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“A long-overdue technological shift toward online privacy”: Firefox encrypts domain names. Google to follow.

Mozilla’s Firefox browser has begun to encrypt domain names by default. 

This will ensure that a user’s website browsing history cannot be accessed by third parties without either informing the user or publishing a policy about what they do with that information.

“We’re basically saying FU to attackers on the network and 3rd parties who have access to data that ties your computer to the sites you visit,” Firefox said, rather colorfully, in a tweet announcing the feature.

“Firefox began the rollout of encrypted DNS over HTTPS (DoH) by default for US-based users,” the company announced. “The rollout will continue over the next few weeks.”

Although the announcement was made this week, this has been in the works for a while now. “A little over two years ago,” Mozilla says, “we began work to help update and secure one of the oldest parts of the internet, the Domain Name System (DNS).”

Today, we know that unencrypted DNS is not only vulnerable to spying but is being exploited, and so we are helping the internet to make the shift to more secure alternatives.”

Since our work on DoH began, many browsers have joined in announcing their plans to support DoH, and we’ve even seen major websites like Facebook move to support a more secure DNS.

Selena Deckelmann, Mozilla

Google has also announced its Chrome browser will offer to encrypt domain names. The company has already started testing the protocol in Chrome. In a post on the Chromium blog, it explains why.

Today the requests from your browser to the DNS provider are not encrypted (which makes you vulnerable to passive monitoring by strangers) nor authenticated (which makes you vulnerable to online attackers),” said Kenji Baheux, Chrome Product Manager. 

“This is especially true when you’re connected to public WiFi, for example at a cafe or airport, since anyone else using the network can see and track the websites you visit and maybe redirect your browser to a malicious website.”

And while this may seem like an esoteric battle over technical details, it’s actually a tooth-and-nail struggle over privacy, security, and, most of all, power. Many Internet service providers are displeased by the change.

Robert Hackett, Fortune

Several telecom trade groups have already urged Congress to investigate Google for “unilaterally moving forward with centralizing encrypted domain name requests within Chrome and Android.” They believe these changes will consolidate Google’s power, at the expense of other companies.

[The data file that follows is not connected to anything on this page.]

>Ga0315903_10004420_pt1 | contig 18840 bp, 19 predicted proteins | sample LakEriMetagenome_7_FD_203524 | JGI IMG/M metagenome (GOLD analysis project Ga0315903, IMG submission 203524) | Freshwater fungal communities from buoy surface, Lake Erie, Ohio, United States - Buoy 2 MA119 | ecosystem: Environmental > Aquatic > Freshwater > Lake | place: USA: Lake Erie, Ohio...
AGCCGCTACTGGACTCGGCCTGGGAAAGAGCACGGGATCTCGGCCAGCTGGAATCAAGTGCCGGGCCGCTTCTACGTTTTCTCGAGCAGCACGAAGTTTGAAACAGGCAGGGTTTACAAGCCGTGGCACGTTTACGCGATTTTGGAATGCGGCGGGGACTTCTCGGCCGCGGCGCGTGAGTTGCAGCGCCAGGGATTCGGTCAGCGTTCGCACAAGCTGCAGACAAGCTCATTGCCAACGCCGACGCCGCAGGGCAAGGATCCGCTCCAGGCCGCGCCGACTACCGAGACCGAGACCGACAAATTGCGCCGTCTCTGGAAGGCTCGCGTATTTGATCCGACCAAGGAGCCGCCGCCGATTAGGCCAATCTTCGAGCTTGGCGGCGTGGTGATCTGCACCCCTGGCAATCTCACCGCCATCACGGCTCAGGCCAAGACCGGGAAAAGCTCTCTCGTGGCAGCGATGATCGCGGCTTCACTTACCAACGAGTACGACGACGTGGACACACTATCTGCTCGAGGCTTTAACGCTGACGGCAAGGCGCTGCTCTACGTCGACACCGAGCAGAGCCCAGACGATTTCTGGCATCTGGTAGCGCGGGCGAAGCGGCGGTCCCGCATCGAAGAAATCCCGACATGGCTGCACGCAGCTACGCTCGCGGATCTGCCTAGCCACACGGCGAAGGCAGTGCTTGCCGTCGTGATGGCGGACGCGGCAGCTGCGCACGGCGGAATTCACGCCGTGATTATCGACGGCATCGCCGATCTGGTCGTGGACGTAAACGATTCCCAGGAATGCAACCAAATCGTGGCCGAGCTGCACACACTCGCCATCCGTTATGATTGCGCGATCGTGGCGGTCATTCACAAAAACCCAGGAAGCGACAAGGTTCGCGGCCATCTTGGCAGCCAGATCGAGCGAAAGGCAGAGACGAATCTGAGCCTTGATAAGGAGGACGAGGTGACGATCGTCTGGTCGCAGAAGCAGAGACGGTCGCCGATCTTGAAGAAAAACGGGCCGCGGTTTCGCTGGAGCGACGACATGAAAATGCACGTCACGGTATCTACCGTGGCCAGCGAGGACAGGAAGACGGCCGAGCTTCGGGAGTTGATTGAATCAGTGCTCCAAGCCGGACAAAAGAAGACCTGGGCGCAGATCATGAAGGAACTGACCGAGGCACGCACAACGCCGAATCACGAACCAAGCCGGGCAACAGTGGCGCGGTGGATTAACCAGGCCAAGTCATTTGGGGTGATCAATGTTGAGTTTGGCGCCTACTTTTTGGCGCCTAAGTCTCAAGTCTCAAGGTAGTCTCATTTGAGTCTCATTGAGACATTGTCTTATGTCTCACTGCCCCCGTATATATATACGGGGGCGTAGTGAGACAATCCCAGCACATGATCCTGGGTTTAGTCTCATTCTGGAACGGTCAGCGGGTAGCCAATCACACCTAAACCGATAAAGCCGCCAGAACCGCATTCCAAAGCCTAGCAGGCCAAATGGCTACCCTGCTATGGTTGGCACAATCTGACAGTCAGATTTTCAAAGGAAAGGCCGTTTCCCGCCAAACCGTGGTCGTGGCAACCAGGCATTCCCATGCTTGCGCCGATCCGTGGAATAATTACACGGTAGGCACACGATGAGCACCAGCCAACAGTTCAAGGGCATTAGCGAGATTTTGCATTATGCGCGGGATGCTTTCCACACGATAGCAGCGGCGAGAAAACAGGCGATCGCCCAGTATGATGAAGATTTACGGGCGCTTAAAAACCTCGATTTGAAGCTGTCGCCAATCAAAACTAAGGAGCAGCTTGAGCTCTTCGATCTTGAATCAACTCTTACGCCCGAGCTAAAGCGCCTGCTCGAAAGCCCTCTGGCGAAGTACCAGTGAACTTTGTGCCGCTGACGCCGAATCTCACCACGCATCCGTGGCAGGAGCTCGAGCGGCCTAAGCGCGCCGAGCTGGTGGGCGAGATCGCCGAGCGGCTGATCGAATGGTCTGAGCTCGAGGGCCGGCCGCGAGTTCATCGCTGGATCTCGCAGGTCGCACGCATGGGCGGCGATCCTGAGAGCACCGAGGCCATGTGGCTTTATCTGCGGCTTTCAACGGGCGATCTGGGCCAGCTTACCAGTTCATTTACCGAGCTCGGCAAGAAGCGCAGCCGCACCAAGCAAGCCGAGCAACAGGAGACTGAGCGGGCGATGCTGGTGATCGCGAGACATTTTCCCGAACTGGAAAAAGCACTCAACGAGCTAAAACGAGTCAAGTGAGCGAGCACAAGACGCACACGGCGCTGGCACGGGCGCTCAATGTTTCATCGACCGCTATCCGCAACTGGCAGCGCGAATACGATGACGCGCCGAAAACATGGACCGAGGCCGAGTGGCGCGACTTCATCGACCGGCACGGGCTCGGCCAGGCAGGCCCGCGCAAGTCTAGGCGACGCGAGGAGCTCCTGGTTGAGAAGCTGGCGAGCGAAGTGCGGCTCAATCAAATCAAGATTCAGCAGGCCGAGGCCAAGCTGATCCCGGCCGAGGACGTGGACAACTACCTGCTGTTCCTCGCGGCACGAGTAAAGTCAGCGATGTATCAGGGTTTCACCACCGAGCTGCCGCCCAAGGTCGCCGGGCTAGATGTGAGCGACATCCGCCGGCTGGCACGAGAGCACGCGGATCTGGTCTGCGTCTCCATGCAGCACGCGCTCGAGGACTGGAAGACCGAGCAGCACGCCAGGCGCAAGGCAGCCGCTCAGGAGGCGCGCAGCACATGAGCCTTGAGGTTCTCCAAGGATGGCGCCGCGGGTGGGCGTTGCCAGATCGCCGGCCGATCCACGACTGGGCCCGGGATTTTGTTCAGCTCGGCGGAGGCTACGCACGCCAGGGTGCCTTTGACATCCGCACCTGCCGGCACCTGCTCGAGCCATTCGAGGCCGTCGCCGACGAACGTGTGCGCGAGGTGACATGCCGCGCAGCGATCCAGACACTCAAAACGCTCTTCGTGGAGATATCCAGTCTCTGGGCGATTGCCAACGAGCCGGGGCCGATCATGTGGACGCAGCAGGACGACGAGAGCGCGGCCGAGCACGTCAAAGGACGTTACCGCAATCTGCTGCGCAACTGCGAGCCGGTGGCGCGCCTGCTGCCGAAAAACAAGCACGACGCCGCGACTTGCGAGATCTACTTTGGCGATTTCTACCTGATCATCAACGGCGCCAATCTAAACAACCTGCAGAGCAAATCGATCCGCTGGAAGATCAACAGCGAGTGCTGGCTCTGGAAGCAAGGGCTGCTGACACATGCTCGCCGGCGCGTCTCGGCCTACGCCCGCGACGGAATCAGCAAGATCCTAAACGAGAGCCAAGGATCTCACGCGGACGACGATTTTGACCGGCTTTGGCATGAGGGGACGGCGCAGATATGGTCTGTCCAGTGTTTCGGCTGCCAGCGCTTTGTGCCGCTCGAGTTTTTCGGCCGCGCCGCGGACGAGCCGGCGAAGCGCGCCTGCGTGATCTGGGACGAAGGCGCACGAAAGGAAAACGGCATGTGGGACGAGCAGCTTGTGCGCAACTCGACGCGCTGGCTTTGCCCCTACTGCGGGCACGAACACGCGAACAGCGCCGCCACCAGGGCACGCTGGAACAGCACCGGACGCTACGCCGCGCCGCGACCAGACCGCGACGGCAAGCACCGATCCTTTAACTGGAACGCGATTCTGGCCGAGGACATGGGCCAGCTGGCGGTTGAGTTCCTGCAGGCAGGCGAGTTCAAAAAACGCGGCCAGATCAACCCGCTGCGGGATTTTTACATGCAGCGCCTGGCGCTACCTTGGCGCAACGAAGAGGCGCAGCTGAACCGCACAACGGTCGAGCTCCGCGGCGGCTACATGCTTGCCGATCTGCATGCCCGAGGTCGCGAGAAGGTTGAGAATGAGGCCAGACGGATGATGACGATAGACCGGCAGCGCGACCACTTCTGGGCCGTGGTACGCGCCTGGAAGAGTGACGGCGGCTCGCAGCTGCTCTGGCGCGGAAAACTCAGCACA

Britain’s leading telecom trade group, the ISPA, has branded Mozilla an “Internet villain” for their proposed approach to introduce DNS-over-HTTPS. 

On the other hand, consumer advocacy groups including Electronic Frontier Foundation, Consumer Watchdog and National Consumers League argue that the shift toward encrypted domain names would help protect privacy.

A long-overdue technological shift toward online privacy is underway,” the groups wrote to Congress. 

“We see DoH as part of an important trend toward the greater use of encryption on the Internet— remedying a situation in which all sorts of sensitive user data were exposed to an enormous range of eavesdroppers.”

Mozilla is rolling out its encrypted lookups feature by default only to US-based users, for now. Users who live outside the US can enable it by going to Firefox’s settings and clicking General > Networking Settings > Settings and checking the “Enable DNS over HTTPS” box.

Although DoH will be enabled by default in the US, Firefox confirms users can choose not to use the feature. Also, DoH will be enabled for users in “fallback” mode. For example, if the domain name lookups that are using DoH fail for some reason, Firefox will fall back and use the default DNS configured by the operating system.

For those interested in exactly how DoH protects users’ browsing history, Mozilla links to an in-depth explainer by Lin Clark.